Loss and Damage, Ecosystem Integrity and Nature-based Solutions: Launch of FEBA - PEDRR Issue Brief for UNFCCC COP27
Loss and damage refers to the current and unavoidable impacts of climate change experienced by millions of people across the globe. Ecosystem loss and degradation, exacerbated by climate change, is a major component of loss and damage. The Friends of EbA and the Partnership for Environment and Disaster Risk Reduction have launched a joint issue brief for UNFCCC COP27 to provide clarity around the negotiations with a focus on how ecosystem integrity and the implementation and financing of Nature-based Solutions can contribute to averting, minimizing and addressing loss and damage.
The term loss and damage (L&D) is used in UN climate negotiations to refer to the effects of climate change that are beyond current means of adaptation, reflecting the significant impact climate change is already having on livelihoods, infrastructure, and ecosystems around the world. These impacts are both economic and non-economic and result from both slow onset events such as sea level rise and loss of biodiversity, and rapid onset events such as floods and wildfires. Ecosystem loss and degradation, exacerbated by climate change, is a major component of loss and damage.
Actions to avert, minimize and address loss and damage – particularly those underpinned by the conservation, restoration, and sustainable management of ecosystems - can support vulnerable communities to mitigate risks, adapt to and cope with climate hazards.
This issue brief emphasizes how the relationship between climate vulnerability and ecosystem health is reciprocal: while healthy ecosystems enhance climate resilience, the effects of climate change typically reduce the ability of ecosystems to provide these services.
While Nature-based Solutions (NbS) for both mitigation and adaptation can be a tool for averting, minimizing and addressing loss and damage, the extent of its success is at risk from climate change impacts to ecosystem integrity.
The impacts of climate change emphasize the links between the most vulnerable communities and the ecosystems they depend on. Loss and damage is, at its core, an issue of climate justice - defined by the fact that global action on mitigation is not sufficient nor rapid enough, that the responsibility for historic global emissions is starkly disproportionate, and that unequal vulnerabilities result in certain countries, regions, communities, and particularly marginalized groups bearing an excessive share of climate impacts.
Last year’s UNFCCC COP26 saw increased momentum on technical and financial assistance for loss and damage. The Glasgow Dialogue on loss and damage was established and set to convene from 2022 to 2024, and the Glasgow Climate Pact strengthened the Santiago Network to advance the work of loss and damage assistance. The hope, from many, is that a specific finance mechanism will be established in the negotiations at UNFCCC COP27 in Egypt this November. The paper recognizes that while a mechanism for funding loss and damage is still under negotiation, the effects of climate change are accelerating, and both actions on and finance for adaptation are falling behind. So far only 5-7% of global climate finance flows are spent on adaptation, and only 1.4% of this on NbS for adaptation.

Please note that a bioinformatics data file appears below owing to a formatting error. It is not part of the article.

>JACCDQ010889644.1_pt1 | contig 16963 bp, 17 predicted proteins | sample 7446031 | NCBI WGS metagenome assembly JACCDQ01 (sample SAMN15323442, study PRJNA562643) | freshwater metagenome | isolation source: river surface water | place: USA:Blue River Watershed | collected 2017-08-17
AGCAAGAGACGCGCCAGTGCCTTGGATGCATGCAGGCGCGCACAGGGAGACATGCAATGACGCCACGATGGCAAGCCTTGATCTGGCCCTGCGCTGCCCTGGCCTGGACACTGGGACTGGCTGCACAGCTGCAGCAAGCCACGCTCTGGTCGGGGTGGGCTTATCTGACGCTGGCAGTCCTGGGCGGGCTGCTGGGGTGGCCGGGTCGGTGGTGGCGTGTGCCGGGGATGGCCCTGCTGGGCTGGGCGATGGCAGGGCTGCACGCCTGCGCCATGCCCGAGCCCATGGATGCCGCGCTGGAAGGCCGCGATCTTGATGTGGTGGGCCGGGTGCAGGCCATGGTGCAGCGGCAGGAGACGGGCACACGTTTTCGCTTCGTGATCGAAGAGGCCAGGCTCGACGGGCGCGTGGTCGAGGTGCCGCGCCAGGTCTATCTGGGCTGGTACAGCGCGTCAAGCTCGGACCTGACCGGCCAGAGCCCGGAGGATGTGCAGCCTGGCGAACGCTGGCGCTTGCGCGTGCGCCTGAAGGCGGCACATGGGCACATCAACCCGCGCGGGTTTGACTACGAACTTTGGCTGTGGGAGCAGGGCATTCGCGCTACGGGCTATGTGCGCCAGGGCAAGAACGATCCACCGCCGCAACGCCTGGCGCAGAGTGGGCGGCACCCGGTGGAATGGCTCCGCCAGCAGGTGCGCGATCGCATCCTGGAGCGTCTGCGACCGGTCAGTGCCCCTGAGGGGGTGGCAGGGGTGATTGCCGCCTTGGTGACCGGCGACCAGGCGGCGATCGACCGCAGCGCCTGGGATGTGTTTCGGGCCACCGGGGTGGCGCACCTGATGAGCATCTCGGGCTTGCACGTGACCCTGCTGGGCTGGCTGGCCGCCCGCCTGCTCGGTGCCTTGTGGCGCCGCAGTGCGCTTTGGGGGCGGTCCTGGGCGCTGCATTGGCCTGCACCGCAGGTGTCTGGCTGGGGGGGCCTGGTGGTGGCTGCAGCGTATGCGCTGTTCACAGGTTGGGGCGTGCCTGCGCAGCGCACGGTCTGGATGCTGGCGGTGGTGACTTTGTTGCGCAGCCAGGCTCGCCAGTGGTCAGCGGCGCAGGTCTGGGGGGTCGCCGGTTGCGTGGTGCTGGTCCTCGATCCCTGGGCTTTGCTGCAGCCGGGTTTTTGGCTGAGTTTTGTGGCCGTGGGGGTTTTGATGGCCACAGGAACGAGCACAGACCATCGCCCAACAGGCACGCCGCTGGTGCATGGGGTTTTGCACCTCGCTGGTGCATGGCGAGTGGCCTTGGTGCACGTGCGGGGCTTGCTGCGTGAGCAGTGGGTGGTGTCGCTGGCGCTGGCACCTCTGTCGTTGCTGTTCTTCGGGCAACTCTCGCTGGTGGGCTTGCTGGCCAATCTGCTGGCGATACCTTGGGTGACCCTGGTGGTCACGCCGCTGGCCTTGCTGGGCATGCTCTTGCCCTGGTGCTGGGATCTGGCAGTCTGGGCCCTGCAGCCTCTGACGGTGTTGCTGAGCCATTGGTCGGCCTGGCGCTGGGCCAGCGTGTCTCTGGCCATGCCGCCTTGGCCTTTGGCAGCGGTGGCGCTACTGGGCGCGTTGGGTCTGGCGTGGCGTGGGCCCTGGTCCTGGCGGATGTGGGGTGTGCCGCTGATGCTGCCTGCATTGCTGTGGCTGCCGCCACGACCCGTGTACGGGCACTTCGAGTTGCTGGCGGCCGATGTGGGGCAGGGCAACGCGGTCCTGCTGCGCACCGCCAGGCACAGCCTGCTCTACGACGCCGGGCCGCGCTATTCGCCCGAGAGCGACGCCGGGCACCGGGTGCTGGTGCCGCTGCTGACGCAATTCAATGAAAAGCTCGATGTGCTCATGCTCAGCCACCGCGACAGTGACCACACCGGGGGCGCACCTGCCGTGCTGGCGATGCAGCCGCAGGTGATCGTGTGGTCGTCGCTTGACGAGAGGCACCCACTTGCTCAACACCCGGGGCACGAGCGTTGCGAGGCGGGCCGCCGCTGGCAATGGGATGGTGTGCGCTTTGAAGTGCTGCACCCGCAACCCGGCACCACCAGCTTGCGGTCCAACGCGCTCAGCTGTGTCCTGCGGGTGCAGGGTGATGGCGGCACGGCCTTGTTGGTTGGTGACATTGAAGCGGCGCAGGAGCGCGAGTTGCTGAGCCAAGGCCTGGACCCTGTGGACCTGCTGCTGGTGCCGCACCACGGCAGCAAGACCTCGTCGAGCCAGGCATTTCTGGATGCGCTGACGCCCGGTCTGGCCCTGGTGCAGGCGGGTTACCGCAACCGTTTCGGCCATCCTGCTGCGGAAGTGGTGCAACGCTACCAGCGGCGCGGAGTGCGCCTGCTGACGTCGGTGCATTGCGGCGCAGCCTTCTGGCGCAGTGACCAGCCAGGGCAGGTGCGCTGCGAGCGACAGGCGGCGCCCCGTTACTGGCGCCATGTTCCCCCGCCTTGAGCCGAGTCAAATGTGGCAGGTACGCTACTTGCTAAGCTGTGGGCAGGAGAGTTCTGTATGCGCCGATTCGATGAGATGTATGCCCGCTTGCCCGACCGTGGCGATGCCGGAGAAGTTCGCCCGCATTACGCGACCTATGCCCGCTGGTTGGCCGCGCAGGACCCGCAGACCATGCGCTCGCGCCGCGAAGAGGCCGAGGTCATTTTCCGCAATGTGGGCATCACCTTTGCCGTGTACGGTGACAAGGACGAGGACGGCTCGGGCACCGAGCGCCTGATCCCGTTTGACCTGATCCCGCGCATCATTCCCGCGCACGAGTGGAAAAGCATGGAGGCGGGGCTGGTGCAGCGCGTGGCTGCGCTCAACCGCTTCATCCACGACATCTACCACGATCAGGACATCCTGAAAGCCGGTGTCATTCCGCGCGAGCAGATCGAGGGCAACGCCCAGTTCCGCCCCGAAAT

Investment in Nature-based Solutions provides one of the most cost-effective means to create climate resilience for vulnerable and marginalized communities and the ecosystems they depend on, and offers one pathway for averting, minimizing and addressing loss and damage. However, in order to maximize the success of NbS it is vital to account for climate change induced losses of ecosystems and their services, and the resulting effect on future risk reduction.
The paper sets out three core messages around NbS in loss and damage negotiations at UNFCCC COP27 and beyond:
(1) recognize the role of ecosystems;
(2) increase overall investment on NbS for both adaptation and mitigation;
(3) recognize urgent, fair and equitable responsibility for addressing, minimizing and averting loss and damage.
The Friends of Ecosystem-based Adaptation (FEBA) is a global collaborative network of more than 100 agencies and organisations working on EbA working jointly to share experiences and knowledge, to improve the implementation of EbA related activities on the ground, and to raise awareness and understanding of nature-based solutions in adaptation planning processes and multilateral policy frameworks. The CBD COP recognizes FEBA as a key partner “to support Parties in their efforts to promote ecosystem based approaches to climate change adaptation” (Decision 14/5).” IUCN serves as the FEBA Secretariat.
The Partnership for Environment and Disaster Risk Reduction (PEDRR) is a global alliance of 27 UN agencies, NGOs and specialist institutes. PEDRR is the clearinghouse for knowledge, training, advocacy and practice on Ecosystem-based Disaster Risk Reduction.